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Knowing when (not) to attempt ecological restoration

Johnson, Craig R., Chabot, Rebecca H., Marzloff, Martin P., Wotherspoon, Simon
Restoration ecology 2017 v.25 no.1 pp. 140-147
community structure, ecological restoration, ecosystems, hysteresis, simulation models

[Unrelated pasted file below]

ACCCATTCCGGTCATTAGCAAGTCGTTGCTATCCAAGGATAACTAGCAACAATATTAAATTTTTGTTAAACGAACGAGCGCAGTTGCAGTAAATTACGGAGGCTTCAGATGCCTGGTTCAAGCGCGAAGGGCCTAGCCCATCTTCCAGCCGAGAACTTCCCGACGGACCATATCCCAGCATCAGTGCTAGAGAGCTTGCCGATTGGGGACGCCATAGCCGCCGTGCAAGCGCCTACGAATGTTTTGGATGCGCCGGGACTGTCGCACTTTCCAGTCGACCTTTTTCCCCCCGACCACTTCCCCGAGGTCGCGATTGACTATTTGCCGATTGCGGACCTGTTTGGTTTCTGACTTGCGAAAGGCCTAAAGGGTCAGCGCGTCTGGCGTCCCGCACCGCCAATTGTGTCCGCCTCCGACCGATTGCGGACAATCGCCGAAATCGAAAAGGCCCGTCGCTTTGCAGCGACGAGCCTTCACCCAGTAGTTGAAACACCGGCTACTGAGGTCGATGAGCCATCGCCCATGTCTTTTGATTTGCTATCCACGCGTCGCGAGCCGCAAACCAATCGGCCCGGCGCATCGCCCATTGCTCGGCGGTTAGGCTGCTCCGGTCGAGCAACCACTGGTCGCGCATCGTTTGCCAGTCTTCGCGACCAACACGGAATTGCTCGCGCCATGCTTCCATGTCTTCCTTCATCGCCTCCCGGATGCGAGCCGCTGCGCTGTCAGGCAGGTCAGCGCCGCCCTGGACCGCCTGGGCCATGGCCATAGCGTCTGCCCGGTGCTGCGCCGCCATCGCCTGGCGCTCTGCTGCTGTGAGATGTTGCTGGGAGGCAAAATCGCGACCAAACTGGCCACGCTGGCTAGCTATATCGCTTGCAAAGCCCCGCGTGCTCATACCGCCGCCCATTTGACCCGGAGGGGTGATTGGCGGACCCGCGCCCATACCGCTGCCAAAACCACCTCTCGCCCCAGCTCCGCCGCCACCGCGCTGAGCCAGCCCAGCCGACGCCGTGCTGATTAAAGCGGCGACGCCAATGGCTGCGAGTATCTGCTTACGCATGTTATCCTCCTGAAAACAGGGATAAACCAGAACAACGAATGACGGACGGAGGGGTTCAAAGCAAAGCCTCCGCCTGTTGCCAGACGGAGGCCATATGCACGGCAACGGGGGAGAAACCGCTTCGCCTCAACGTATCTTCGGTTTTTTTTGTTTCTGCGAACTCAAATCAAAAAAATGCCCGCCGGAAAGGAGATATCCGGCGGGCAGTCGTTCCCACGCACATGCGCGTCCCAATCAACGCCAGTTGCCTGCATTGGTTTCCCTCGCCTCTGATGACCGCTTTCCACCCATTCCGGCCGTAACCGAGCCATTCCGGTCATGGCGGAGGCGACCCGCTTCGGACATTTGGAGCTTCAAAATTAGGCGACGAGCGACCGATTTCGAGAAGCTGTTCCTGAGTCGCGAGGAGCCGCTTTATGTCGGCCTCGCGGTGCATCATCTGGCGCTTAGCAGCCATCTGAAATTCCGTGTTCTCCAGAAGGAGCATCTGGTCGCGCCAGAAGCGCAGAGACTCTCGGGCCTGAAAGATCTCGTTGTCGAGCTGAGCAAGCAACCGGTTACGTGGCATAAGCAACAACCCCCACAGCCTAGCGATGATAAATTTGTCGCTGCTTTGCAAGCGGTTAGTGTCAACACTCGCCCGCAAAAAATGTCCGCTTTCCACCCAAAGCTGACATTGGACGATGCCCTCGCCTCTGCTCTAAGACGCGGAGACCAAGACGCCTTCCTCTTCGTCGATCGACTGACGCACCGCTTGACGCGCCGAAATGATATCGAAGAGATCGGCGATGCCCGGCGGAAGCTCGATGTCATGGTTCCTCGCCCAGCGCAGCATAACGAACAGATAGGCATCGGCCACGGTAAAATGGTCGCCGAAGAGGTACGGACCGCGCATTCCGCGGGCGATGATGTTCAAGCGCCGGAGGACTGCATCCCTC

Here we argue that there are two important steps in the decision process to restore ecological system that are often ignored. First, consideration of restoration is in response to observed change in a system, but ecological systems can fluctuate widely in their normal dynamic. Thus, there is an imperative to interpret ecological change; shifts in community structure that represent “typical” fluctuations in a properly functioning ecosystem do not warrant restoration, while change associated with phase shift in the system may well demand restoration action. Second, where restoration effort is warranted, it needs to be determined whether management responses are likely to be successful within resource constraints. Where ecological change involves pronounced hysteresis, even massive effort may have little chance in effecting recovery to a preferred ecosystem state. Theory and models indicate that consideration of the characteristic length scales (CLSs) of ecological systems provides an unambiguous interpretation of ecological change, enabling differentiation of “typical” fluctuations from phase shift, and here we show that CLSs can be calculated for real communities from their species' dynamics, and that their behavior is as predicted from theory. We also show that for ecological systems where local interactions and forcings are well understood, validated simulation models can provide a ready means to identify hysteresis and estimate its magnitude. We conclude that there are useful tools available for ecologists to address the key questions of (1) whether restoration attempts are warranted in the first place and, if they are, (2) whether it is practical to pursue them.